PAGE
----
God is our refuge and strength, an ever-present help in trouble. Therefore we will not fear, though the earth gives way and the mountains fall into the heart of the sea….
Psalm: 46: 1, 2

Not fear? While the earth and the mountains give way? I have to admit that if I were the psalmist, I would have written the passage differently. I would have written, “O Lord, as the earth gives way, and the mountains fall into the heart of the sea, please forgive me as I run in the opposite direction!”

The psalmist embraces God as his refuge in the face of calamity, and declares that he has no fear. How is he able to have this peace?

No teacher enters the profession looking for pressure, mishaps, and the unhappiness that goes with them. And yet the challenges come: needy children to love, lesson plans to complete, parents to listen to, and administrators to please. Duty piles upon duty and soon the earth gives way.

What’s a teacher to do? One report finds that fifty percent of teachers in America leave the profession after five years. Although the reasons are many, teacher burn-out is a major one. Other teachers resort to complaining to their colleagues about the latest exploits of the hellions inhabiting their rooms. More frustration than calmness here.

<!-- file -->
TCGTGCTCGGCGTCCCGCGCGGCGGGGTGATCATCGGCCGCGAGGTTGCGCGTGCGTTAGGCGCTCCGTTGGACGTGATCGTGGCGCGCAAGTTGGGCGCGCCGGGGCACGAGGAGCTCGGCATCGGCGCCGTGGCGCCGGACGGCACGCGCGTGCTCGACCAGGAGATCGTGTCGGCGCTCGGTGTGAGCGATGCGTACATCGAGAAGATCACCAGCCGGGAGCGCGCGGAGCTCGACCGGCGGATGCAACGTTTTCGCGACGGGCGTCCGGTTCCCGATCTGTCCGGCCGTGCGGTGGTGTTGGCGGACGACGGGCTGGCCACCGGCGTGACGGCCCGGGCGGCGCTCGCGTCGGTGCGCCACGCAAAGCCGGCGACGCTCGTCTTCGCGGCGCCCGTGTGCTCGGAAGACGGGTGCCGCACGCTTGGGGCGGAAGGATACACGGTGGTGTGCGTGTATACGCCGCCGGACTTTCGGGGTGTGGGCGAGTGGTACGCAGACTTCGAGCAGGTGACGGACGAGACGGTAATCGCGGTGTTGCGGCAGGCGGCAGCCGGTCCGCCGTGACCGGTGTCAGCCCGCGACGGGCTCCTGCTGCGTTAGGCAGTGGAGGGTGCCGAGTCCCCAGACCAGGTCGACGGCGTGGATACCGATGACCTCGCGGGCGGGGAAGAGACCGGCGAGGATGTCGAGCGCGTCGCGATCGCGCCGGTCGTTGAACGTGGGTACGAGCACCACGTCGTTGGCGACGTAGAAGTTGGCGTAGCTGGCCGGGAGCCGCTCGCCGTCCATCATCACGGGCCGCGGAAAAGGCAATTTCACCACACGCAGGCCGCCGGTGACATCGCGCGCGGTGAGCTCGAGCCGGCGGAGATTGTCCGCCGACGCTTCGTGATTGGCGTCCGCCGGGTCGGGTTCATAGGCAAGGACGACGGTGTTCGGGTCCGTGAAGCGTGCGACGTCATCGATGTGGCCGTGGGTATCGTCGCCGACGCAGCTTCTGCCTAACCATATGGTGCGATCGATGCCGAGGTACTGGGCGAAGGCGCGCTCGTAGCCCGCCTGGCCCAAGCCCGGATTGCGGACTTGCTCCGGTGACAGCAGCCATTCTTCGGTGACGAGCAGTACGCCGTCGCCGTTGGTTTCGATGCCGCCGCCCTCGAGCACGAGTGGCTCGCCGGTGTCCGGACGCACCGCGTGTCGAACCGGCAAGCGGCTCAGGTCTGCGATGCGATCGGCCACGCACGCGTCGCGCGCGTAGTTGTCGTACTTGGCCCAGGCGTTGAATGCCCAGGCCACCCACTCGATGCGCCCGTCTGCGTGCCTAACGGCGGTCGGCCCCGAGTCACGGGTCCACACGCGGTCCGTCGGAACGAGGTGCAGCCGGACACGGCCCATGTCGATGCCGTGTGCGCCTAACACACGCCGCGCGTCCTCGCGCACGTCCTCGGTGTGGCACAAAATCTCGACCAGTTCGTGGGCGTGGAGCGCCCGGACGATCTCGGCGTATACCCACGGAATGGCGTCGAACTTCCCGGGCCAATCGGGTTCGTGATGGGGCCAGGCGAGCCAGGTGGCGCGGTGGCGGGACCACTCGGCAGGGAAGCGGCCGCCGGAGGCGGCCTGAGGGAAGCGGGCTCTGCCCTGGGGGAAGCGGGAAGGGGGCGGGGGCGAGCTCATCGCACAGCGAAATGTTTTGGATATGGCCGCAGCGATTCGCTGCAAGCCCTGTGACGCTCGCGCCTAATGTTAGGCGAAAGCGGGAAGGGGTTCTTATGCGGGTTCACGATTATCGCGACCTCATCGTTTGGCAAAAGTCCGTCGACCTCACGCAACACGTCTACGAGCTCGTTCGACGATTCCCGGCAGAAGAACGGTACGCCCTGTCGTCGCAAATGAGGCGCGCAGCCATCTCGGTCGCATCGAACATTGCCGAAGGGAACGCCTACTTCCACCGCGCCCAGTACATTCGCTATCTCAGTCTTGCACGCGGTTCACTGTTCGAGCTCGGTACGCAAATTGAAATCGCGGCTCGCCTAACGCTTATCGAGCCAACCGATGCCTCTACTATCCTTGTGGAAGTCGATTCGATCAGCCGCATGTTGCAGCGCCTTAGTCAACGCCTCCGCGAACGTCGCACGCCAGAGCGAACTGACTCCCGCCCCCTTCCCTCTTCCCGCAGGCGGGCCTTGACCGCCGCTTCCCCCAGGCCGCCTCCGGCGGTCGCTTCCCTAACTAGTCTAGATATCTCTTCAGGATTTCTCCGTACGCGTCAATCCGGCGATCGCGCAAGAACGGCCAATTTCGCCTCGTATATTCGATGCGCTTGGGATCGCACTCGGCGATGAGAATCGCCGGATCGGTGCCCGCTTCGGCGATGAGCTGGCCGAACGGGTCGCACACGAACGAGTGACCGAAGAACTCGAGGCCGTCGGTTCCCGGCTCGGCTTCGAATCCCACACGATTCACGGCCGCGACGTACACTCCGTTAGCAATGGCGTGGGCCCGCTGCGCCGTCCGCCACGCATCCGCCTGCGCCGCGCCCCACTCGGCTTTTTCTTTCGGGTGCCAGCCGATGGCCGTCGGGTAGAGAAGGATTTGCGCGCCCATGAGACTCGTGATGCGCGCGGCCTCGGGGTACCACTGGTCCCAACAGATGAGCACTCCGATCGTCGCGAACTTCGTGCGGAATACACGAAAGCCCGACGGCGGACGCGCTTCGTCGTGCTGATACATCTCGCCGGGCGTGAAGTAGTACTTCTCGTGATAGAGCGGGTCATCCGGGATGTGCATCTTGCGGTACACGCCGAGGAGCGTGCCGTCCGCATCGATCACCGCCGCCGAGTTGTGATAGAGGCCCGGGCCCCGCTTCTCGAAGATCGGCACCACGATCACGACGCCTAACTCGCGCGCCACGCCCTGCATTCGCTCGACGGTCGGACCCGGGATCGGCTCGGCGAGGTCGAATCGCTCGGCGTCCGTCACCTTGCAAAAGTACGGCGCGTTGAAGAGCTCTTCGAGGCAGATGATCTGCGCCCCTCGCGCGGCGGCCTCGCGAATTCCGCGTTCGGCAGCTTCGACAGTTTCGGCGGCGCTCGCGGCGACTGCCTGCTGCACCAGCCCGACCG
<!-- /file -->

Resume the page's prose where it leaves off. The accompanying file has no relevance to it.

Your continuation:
The lesson of Psalm 46 for teachers is that overcoming fear and frustration is more than a teacher can do alone. In a later verse the writer says, “The Lord Almighty is with us; the God of Jacob is our fortress.” I have a friend who prays the same prayer each time he answers the telephone. “O Lord, help me,” he prays. Though uncertain of what message the telephone call will bring, he is certain of his help in the Lord. And that is enough for him.

What will you face in class today? Susan appears listless, and you wonder what is going on at home that may be troubling her. John is misbehaving again, and all his friends are laughing at him. Why do students come to class unprepared? And why are they so unappreciative of your efforts? When the questions mount, it is time to remember that your refuge is not in your own competence. It is the Lord who is your refuge, an ever-present help in times of trouble.

O Christ Jesus, when all is darkness and we feel our weakness and helplessness, give us the sense of your presence, your love, and your strength. Help us to have perfect trust in your protecting love and strengthening power, so that nothing may frighten or worry us, for, living close to you, we shall see your hand, your purpose, your will through all things.
– Prayer by St. Ignatius of Loyola

Steve Kaufmann
Covenant College